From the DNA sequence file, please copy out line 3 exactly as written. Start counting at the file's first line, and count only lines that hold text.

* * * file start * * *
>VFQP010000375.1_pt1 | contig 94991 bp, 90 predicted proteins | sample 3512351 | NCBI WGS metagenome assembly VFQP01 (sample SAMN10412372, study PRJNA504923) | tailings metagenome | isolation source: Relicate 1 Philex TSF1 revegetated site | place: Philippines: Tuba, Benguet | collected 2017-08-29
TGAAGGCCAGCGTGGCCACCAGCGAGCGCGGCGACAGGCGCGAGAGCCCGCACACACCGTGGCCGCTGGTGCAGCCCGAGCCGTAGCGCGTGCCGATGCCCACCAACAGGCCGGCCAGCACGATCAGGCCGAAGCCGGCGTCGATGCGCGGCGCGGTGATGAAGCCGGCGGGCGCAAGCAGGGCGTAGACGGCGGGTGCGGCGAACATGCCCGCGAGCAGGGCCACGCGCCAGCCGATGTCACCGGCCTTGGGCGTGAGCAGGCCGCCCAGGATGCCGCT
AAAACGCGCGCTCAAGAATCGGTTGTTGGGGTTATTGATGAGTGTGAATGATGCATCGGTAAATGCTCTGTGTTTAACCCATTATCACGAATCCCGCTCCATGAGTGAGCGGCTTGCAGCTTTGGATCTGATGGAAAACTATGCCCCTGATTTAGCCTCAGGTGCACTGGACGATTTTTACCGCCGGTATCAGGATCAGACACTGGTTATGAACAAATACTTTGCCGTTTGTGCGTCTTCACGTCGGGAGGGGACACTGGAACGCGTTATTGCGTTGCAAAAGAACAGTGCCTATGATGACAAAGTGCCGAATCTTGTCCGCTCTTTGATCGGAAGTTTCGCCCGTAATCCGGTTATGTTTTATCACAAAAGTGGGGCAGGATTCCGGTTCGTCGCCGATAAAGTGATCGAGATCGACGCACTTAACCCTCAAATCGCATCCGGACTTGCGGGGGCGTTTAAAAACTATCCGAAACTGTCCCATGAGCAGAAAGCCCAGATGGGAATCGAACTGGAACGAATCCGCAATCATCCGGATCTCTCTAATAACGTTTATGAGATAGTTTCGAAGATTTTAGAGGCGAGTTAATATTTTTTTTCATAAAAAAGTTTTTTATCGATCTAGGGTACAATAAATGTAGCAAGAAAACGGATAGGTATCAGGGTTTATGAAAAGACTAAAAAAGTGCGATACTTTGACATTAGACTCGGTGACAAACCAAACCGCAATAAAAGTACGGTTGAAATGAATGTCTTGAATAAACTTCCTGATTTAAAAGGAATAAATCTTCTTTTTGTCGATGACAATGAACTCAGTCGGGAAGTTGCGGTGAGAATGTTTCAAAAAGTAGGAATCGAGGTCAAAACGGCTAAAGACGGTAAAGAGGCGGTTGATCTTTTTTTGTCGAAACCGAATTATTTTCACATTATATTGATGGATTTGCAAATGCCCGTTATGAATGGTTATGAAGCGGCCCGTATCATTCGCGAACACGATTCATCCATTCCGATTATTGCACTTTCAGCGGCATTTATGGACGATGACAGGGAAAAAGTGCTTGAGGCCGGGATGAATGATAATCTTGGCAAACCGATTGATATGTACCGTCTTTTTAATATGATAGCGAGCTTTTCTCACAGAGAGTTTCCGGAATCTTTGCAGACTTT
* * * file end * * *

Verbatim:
AAAACGCGCGCTCAAGAATCGGTTGTTGGGGTTATTGATGAGTGTGAATGATGCATCGGTAAATGCTCTGTGTTTAACCCATTATCACGAATCCCGCTCCATGAGTGAGCGGCTTGCAGCTTTGGATCTGATGGAAAACTATGCCCCTGATTTAGCCTCAGGTGCACTGGACGATTTTTACCGCCGGTATCAGGATCAGACACTGGTTATGAACAAATACTTTGCCGTTTGTGCGTCTTCACGTCGGGAGGGGACACTGGAACGCGTTATTGCGTTGCAAAAGAACAGTGCCTATGATGACAAAGTGCCGAATCTTGTCCGCTCTTTGATCGGAAGTTTCGCCCGTAATCCGGTTATGTTTTATCACAAAAGTGGGGCAGGATTCCGGTTCGTCGCCGATAAAGTGATCGAGATCGACGCACTTAACCCTCAAATCGCATCCGGACTTGCGGGGGCGTTTAAAAACTATCCGAAACTGTCCCATGAGCAGAAAGCCCAGATGGGAATCGAACTGGAACGAATCCGCAATCATCCGGATCTCTCTAATAACGTTTATGAGATAGTTTCGAAGATTTTAGAGGCGAGTTAATATTTTTTTTCATAAAAAAGTTTTTTATCGATCTAGGGTACAATAAATGTAGCAAGAAAACGGATAGGTATCAGGGTTTATGAAAAGACTAAAAAAGTGCGATACTTTGACATTAGACTCGGTGACAAACCAAACCGCAATAAAAGTACGGTTGAAATGAATGTCTTGAATAAACTTCCTGATTTAAAAGGAATAAATCTTCTTTTTGTCGATGACAATGAACTCAGTCGGGAAGTTGCGGTGAGAATGTTTCAAAAAGTAGGAATCGAGGTCAAAACGGCTAAAGACGGTAAAGAGGCGGTTGATCTTTTTTTGTCGAAACCGAATTATTTTCACATTATATTGATGGATTTGCAAATGCCCGTTATGAATGGTTATGAAGCGGCCCGTATCATTCGCGAACACGATTCATCCATTCCGATTATTGCACTTTCAGCGGCATTTATGGACGATGACAGGGAAAAAGTGCTTGAGGCCGGGATGAATGATAATCTTGGCAAACCGATTGATATGTACCGTCTTTTTAATATGATAGCGAGCTTTTCTCACAGAGAGTTTCCGGAATCTTTGCAGACTTT